Moreover, like Bacon, Sarah Winchester was a Rosicrucian and a Freemason (yes, there are women Freemasons). The House she built is overflowing with Rosicrucian and Masonic symbolism. For example, the so-called “Séance Room” (located in the precise center of the House) was actually Mrs. Winchester’s Rosicrucian “Sanctum”, a special place where Rosicrucians typically practice meditation and study at or near the center of their homes.

There's a lot to unpack here. First off, while there are indeed women Masons (my wife is one, as a matter of fact) I would very much like to know which group Winchester was affiliated with and what records show that she was a member. This shouldn't be that difficult, as there have never been very many active Masonic groups that admit women. I would like to know the same with regards to her alleged Rosicrucian connections.

A few authors have claimed that Bacon was a Freemason, but there's actually not much evidence to that effect. It's not even clear that there were Freemasons, or anything that we would recognize as such, during Bacon's lifetime. Back then, "Masonry" referred to guilds of professional stonemasons, whereas today "speculative masonry," which involves esoteric symbols and allegories rather than stone-working, is the norm.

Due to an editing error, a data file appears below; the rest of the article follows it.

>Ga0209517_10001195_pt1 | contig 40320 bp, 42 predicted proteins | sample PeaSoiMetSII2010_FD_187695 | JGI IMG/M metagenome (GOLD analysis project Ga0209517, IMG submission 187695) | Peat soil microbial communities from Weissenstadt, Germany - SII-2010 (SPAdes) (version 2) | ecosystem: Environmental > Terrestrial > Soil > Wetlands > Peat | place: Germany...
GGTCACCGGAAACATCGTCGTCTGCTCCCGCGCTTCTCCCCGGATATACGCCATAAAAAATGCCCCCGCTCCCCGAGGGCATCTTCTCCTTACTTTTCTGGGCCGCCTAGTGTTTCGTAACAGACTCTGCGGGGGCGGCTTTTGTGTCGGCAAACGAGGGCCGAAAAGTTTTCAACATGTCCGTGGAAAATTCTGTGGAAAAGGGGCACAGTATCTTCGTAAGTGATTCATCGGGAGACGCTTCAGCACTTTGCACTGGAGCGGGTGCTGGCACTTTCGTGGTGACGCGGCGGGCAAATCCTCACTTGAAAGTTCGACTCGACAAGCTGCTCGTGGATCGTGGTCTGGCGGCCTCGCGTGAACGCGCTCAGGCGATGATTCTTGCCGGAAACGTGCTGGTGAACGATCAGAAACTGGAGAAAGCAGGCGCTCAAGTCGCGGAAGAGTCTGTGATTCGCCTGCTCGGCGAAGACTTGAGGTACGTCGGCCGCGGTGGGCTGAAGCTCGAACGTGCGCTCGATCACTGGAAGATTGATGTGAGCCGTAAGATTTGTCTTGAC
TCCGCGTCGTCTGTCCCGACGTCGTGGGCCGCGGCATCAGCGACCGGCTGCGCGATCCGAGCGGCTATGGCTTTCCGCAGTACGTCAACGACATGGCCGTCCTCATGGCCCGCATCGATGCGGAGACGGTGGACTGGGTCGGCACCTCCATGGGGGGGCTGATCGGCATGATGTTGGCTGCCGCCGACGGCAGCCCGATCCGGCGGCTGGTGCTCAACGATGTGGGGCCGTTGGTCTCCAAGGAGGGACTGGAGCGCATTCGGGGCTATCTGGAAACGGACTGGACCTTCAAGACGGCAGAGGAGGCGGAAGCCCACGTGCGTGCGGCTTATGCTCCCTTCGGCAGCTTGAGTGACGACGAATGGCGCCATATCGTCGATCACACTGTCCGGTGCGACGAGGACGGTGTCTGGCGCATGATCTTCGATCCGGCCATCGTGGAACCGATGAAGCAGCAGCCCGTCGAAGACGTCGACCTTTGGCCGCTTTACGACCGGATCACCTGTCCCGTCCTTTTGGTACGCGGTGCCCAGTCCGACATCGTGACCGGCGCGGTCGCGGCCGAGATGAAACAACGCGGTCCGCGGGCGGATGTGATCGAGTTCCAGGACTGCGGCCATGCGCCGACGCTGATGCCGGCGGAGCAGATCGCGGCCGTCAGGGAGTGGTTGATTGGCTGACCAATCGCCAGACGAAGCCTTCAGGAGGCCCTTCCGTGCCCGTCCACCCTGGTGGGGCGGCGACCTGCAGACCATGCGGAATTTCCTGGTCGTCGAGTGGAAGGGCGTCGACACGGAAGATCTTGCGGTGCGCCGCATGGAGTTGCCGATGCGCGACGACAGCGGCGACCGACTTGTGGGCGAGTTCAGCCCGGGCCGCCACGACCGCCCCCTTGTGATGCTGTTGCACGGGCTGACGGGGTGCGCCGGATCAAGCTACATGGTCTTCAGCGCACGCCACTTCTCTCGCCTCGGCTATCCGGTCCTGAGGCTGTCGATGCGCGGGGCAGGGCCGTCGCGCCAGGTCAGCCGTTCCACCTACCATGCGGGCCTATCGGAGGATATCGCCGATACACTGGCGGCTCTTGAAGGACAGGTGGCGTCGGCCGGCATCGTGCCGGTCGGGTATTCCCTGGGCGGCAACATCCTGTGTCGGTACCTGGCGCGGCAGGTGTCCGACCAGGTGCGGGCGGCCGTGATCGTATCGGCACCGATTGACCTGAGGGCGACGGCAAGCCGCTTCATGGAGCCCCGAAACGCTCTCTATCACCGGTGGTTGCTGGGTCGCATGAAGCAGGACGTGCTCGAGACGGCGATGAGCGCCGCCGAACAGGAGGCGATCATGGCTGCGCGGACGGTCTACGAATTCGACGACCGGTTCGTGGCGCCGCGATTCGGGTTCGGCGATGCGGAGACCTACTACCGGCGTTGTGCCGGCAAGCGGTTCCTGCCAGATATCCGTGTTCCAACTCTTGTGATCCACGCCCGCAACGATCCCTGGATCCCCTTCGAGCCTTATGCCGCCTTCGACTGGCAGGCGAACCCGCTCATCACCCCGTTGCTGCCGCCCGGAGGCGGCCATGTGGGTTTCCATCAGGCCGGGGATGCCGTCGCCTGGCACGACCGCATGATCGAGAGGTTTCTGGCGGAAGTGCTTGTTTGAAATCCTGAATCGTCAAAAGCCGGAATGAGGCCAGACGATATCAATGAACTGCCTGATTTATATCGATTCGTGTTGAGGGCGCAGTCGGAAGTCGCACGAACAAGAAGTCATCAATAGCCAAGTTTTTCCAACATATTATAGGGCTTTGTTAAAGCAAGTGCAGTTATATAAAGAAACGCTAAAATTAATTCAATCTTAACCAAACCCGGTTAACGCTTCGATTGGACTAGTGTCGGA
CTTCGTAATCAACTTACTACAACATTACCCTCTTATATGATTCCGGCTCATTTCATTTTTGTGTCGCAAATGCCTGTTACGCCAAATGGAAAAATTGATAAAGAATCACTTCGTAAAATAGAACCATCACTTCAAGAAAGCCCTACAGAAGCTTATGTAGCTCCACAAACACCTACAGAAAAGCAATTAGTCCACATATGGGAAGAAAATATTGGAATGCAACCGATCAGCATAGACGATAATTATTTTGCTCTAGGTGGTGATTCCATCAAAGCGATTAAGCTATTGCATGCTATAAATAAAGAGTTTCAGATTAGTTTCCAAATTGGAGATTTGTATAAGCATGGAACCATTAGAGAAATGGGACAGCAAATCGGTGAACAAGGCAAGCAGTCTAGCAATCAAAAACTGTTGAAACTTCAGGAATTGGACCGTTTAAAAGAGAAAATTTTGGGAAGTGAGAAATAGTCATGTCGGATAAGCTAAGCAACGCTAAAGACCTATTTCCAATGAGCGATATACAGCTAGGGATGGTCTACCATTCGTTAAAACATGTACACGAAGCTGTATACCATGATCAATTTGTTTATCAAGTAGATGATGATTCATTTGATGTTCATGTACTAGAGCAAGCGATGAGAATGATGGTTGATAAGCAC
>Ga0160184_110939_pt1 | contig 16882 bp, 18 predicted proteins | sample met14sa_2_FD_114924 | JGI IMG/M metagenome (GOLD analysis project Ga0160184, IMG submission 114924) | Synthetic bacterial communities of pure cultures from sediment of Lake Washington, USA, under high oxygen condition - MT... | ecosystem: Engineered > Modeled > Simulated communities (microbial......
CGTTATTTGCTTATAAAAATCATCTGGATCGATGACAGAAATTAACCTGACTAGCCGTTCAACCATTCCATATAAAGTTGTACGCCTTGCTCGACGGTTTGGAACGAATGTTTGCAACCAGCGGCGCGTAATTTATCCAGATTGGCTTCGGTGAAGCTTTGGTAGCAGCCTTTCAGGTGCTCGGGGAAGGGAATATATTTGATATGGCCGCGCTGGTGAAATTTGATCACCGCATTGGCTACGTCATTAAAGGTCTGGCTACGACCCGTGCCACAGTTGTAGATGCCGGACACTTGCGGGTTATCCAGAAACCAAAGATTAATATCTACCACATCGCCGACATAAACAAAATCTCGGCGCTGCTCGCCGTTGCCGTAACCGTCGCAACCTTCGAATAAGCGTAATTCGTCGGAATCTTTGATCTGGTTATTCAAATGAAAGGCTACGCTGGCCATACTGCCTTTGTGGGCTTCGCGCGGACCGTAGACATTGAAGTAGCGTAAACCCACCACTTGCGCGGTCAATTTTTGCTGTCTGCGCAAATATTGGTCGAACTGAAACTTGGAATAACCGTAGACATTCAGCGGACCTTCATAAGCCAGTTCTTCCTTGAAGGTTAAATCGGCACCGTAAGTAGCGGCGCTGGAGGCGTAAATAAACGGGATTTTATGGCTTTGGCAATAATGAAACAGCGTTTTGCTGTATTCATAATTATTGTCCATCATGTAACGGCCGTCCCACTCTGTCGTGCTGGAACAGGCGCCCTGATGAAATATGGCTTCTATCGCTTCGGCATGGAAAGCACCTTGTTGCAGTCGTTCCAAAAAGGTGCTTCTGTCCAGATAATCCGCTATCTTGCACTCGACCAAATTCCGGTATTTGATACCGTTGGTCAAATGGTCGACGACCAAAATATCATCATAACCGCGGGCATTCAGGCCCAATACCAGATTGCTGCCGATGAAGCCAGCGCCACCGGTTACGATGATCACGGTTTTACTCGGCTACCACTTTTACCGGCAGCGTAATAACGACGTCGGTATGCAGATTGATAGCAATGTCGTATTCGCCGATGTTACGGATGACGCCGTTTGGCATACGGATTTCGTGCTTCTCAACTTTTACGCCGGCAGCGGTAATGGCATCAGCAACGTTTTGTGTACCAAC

The United Grand Lodge of England, the first Masonic Grand Lodge, was founded in 1717 and the first recorded admission of a "speculative mason" dates to 1634, eight years after Bacon's death. Bacon was probably an adherent of the Rosicrucian philosophy, as he makes reference to the movement in his well-known New Atlantis. However, whether or not any sort of organized Rosicrucian movement existed during the Elizabethan period has likewise been questioned.

Certainly Hermeticism and Rosicrucianism were philosophies that appealed to many European intellectuals, and Bacon appears to have been no exception. The Rosicrucian manifestos published between 1607 and 1616 claimed to be the work of an order that dated back several generations, but little evidence has been found that such an order ever existed as such and may have been invented by the manifestos' author or authors.